Tech

Covid-19 vaccine: WHO is working on an exchange platform for mRNA technology

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The World Health Organization WHO is planning an exchange platform for mRNA technology. It is responding to the current vaccine shortage, but also to the next global pandemic, said Martin Friede, coordinator of the Initiative for Vaccine Research at the WHO at a panel discussion of the ZeroCovid campaign. Twelve companies have already signaled their willingness to throw their know-how into the new pool, and twelve countries are also suitable as production sites.

The idea of ​​this platform – or hub – provides that the partners contribute their production know-how for mRNA vaccines and pass it on to the development partners. A sub-license would be granted to the production partners via the WHO. Restrictions to certain regions are also conceivable.

In Germany, almost half of the population has at least one initial vaccination against the coronavirus. In Malawi it is 2 percent and in Chad 0.3. The accusation of a “vaccination apartheid” is already making the rounds, but from the point of view of the industrialized nations there is also concern that new mutations could set their own vaccination campaigns back. More vaccine is needed, all of the experts invited by ZeroCovid agreed, and quickly.

Biotech companies that have completed preclinical studies with their mRNA technology and are now entering the clinical phase want to take part in the know-how platform, said Friede. BionTech-Pfizer or Moderna are not involved.

The hub is concentrating on mRNA because the method has proven to be particularly effective, and there is a lot of prior knowledge from researchers at public universities who helped develop the technology, explains Friede. In addition, the technology has not yet been patented in Africa.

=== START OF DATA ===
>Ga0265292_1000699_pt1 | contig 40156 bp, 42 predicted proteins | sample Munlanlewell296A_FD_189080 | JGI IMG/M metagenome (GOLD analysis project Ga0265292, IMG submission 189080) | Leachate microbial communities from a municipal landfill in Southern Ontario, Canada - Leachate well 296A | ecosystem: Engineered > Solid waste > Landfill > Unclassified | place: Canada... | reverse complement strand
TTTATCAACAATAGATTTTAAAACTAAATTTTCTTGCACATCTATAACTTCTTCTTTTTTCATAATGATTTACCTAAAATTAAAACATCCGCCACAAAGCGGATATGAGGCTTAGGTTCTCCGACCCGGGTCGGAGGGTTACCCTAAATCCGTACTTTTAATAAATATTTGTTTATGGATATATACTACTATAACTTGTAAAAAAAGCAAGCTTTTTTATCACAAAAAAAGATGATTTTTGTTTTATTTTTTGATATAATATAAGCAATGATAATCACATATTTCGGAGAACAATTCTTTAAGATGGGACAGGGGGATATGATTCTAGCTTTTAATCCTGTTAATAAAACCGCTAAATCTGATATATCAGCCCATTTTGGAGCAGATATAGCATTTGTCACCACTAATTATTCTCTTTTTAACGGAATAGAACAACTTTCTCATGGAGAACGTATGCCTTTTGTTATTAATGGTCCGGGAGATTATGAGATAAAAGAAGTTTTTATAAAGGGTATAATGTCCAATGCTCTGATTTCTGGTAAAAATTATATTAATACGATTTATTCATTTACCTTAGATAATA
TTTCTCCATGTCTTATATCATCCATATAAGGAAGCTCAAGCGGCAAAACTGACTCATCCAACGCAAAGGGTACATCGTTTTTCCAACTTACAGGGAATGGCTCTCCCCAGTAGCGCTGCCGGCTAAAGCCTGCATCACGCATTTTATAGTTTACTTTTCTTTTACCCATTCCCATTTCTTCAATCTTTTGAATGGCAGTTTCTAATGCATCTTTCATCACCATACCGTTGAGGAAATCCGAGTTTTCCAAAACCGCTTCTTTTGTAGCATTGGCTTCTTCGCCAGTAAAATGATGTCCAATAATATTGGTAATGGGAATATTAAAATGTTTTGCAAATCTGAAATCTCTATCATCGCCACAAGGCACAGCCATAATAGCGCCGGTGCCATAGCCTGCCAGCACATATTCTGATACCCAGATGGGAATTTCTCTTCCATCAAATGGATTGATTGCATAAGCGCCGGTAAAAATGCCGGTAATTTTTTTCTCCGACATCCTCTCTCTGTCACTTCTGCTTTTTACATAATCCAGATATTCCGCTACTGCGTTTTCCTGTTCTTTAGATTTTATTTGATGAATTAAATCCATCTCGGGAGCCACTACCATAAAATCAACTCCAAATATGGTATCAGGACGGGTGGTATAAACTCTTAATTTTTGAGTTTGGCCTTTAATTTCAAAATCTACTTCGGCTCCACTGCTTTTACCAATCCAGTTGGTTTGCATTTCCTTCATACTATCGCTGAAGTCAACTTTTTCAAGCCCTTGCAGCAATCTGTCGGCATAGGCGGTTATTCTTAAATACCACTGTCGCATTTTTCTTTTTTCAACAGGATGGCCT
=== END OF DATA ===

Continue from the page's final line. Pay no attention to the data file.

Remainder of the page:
Patents are a hurdle in the production of Covid vaccine copies, but not in Africa. Rather, the production know-how and the training or advanced training of the relevant employees are the major challenges there. “I can have the cookbook, but I don’t yet know how to make the dish perfectly. That’s why we want to bring the best chefs together over the hub.”

Friede believes that the mRNA platform can be used to respond not only to future pandemics, but also to the major diseases of poverty. Even a vaccine for HIV could be tackled again through the spread of the technology, especially in the particularly affected countries.

Elisabeth Massute from Doctors Without Borders welcomed the hub like everyone at the conference, but objected not to forget the urgently needed help in the short and medium term. The vaccine donations of 850 million doses recently promised at the G7 summit are important for this. In view of the 11 billion doses required, this emergency aid is a drop in the ocean. Because the Covax vaccine pool is lagging far behind its obligations and the market for Covid vaccines will remain very tense due to setbacks like that of CureVac, the temporary suspension of patent protection should not be waived.

Companies in countries such as Tunisia, Egypt, Morocco and South Africa have expressed an interest in producing regional vaccines themselves, said Massute. The hub is a good thing, but this solution may not be fast enough for the current crisis. Friede estimates that regional production could start in two to ten years.

It can go faster, underlined Zain Rizvi from the US organization Public Citizen and Zoltan Kis from the Future Vaccine Manufacturing Hub of the British Imperial College. In a study they calculated, It would cost $ 9.43 billion to make 8 billion doses of the BionTech vaccine, Moderna would be significantly more expensive at $ 22 billion.

The cost of compensating companies in the billions is included in the study. It’s a high cost, but a better deal given the economic costs of a continuing pandemic, Rizvi says. Technically, the Covid-Rosskur is feasible for the world, in the end the political will is decisive.


(anw)

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